Apr 26, 2020 - Health

Birx: News headlines are "very slicey and dicey" on coronavirus coverage

Deborah Birx, the White House's coronavirus response coordinator, said Saturday on Fox News that the media needs to be "responsible" about its headlines while covering the coronavirus crisis, noting that most people don't read the full story.

Why it matters: President Trump, while speaking at White House coronavirus briefings, has accused reporters of being "fake news" and asked for more favorable coverage on the administration's response to the pandemic.

What she's saying: "I think the media is very slicey and dicey about how they put sentences together in order to create headlines. We know, for millennials and other studies, that some people may only read the headlines and if there's not a graphic, they're not going to look any further than that," Birx said on Saturday.

  • "We have to be responsible about our headlines. I think often the reporting may be accurate in paragraph three, four, and five, but I'm not sure how many people actually get to paragraph three, four and five. And I think the responsibility that the press has is to really ensure that the headlines reflect the science and data that is in their piece itself," she said.

The big picture: Birx said that the White House task force believes hospitalizations, ICU admissions and deaths caused by the virus "will be dramatically decreased by the end of May." She noted that cases "are a different issue" as testing expands into more communities and more cases are identified.

Go deeper: CDC director attempts to clarify "second wave" remarks after Trump backlash

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Data: The Center for Systems Science and Engineering at Johns Hopkins; Map: Andrew Witherspoon/Axios. This graphic includes "probable deaths" that New York City began reporting on April 14.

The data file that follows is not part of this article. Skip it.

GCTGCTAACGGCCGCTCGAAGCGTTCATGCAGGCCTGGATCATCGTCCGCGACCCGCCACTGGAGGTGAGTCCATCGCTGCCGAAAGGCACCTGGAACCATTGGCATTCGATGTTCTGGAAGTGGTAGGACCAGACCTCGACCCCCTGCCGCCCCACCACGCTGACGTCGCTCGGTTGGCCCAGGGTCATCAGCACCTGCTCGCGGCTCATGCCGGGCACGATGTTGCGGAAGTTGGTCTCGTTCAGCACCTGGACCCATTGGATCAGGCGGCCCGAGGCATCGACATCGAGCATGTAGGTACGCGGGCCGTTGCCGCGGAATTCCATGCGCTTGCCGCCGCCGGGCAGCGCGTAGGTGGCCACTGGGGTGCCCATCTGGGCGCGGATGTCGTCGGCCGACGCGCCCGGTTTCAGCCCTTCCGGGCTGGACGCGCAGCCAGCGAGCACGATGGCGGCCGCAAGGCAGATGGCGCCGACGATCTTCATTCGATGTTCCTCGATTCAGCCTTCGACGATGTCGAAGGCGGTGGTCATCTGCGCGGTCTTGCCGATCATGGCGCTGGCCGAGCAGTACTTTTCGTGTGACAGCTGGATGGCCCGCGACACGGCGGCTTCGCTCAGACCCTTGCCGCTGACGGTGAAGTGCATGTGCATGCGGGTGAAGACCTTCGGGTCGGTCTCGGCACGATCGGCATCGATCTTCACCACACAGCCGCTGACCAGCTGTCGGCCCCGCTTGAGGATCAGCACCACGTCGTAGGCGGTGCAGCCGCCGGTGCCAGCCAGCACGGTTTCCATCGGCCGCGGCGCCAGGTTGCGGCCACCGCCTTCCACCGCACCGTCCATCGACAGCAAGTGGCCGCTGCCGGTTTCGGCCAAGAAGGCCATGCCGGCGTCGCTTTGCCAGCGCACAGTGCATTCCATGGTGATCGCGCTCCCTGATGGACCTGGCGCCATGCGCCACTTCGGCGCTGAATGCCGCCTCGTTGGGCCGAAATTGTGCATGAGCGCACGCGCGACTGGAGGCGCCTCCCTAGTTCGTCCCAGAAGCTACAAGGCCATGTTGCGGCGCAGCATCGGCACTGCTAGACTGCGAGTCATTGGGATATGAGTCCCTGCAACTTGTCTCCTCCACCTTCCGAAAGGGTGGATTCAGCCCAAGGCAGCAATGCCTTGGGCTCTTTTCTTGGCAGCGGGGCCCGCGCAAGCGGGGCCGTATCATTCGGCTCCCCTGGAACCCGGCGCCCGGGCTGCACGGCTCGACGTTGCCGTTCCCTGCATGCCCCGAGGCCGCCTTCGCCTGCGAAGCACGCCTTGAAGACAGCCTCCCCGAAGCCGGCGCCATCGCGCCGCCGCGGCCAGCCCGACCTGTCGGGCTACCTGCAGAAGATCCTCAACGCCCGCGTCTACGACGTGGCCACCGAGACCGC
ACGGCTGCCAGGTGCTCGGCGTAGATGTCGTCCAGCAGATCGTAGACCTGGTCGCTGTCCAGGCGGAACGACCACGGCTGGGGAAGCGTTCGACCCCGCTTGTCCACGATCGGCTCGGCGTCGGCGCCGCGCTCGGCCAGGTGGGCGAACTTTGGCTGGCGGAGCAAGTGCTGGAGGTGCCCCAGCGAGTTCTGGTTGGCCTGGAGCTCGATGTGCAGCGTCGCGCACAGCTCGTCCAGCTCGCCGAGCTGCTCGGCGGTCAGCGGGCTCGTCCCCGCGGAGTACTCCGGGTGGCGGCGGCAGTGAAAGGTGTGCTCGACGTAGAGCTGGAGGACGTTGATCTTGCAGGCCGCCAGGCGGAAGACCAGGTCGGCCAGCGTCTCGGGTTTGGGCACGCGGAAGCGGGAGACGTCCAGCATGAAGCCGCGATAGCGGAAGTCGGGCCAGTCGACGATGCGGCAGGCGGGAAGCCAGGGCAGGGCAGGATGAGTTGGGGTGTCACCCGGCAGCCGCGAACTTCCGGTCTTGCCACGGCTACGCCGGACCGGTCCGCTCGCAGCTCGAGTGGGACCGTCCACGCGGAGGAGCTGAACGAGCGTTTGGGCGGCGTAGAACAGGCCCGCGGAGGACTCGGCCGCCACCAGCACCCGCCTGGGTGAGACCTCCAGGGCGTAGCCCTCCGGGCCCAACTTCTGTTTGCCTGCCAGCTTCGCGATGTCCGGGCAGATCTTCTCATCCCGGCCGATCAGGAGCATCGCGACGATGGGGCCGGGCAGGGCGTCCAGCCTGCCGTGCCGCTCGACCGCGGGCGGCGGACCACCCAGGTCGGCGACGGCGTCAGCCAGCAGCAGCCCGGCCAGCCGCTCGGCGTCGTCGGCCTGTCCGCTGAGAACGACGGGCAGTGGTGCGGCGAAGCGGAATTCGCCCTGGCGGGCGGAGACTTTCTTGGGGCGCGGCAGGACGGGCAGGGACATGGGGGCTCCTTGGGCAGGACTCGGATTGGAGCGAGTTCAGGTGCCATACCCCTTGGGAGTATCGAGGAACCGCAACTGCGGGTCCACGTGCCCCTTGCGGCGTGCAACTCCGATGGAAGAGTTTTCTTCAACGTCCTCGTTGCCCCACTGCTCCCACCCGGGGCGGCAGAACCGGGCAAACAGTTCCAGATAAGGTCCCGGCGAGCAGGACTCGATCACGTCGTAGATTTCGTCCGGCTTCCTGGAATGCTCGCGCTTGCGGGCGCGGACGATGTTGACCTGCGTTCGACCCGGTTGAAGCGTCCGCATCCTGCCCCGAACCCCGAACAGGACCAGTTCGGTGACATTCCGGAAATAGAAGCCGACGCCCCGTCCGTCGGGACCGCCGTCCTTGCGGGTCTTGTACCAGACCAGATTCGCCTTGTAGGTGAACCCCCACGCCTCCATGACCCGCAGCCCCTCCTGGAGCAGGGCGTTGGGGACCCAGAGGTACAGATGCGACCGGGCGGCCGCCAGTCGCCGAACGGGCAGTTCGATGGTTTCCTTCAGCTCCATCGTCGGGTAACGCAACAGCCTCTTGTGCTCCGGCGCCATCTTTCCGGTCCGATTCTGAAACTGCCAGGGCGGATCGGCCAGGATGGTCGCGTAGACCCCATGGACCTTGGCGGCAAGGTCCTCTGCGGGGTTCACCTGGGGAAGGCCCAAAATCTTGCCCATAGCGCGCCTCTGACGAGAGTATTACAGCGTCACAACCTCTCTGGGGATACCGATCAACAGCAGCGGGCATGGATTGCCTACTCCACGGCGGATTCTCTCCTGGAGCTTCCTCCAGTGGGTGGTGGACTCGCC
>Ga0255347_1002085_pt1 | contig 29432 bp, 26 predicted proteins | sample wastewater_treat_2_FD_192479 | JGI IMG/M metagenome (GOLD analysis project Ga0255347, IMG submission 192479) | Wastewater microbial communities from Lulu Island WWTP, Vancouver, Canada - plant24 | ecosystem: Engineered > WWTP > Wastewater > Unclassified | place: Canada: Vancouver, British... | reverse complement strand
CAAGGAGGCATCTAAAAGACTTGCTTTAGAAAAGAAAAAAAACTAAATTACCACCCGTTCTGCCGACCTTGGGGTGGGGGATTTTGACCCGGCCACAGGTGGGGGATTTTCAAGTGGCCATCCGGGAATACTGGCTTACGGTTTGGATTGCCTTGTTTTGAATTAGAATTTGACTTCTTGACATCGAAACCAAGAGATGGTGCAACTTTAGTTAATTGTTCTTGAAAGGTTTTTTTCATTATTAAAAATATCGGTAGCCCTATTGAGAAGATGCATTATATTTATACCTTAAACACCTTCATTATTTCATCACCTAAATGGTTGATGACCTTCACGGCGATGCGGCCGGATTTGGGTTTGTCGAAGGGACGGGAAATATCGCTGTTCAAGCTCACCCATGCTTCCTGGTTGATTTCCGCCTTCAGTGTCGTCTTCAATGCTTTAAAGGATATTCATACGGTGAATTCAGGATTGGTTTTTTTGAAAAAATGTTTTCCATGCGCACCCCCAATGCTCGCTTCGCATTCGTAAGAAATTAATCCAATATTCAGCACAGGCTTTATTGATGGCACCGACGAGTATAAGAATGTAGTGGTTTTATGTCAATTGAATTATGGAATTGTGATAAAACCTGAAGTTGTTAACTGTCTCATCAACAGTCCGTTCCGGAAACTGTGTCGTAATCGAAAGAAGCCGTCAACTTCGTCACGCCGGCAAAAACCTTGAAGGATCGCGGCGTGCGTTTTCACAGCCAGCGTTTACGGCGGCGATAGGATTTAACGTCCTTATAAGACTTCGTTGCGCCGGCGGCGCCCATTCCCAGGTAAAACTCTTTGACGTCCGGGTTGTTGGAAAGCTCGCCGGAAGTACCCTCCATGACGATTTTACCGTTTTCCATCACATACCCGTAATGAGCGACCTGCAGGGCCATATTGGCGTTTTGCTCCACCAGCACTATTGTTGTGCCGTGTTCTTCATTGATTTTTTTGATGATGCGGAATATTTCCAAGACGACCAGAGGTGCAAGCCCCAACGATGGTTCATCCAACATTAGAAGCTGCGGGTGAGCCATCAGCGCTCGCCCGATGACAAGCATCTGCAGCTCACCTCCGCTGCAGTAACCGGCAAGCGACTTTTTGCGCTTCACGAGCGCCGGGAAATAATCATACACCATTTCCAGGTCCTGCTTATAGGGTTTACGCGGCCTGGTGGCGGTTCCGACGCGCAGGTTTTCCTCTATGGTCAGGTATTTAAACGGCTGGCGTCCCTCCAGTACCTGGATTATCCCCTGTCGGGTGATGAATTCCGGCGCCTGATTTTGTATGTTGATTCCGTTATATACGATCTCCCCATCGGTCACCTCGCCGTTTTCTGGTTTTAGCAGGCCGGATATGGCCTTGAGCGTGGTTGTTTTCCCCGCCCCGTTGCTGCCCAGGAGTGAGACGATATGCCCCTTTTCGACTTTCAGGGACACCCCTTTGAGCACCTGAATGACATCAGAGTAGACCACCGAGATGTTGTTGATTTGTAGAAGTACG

The Department of Health and Human Services moved on Thursday to require that an individual's race, ethnicity, age and sex be submitted to the agency with novel coronavirus test results.

Why it matters: Some cities and states have reported the virus is killing black people at disproportionately high rates. There are gaps in the national picture of how many people of color are affected, since the data has not been a requirement for states to collect or disclose.

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HHS requests data on race and ethnicity with coronavirus test results

A nurse writes a note as a team of doctors and nurses performs a procedure on a coronavirus patient in the Regional Medical Center on May 21 in San Jose, California. Photo: Justin Sullivan/Getty Images

The Department of Health and Human Services moved on Thursday to require that an individual's race, ethnicity, age and sex be submitted to the agency with novel coronavirus test results.

Why it matters: Some cities and states have reported the virus is killing black people at disproportionately high rates. There are gaps in the national picture of how many people of color are affected, since the data has not been a requirement for states to collect or disclose.

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Where the CDC went wrong with its coronavirus response

Photo: Tami Chappell/AFP/Getty Images

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Why it matters: It's been reported that a faster and more organized response from the federal government could have saved thousands of lives.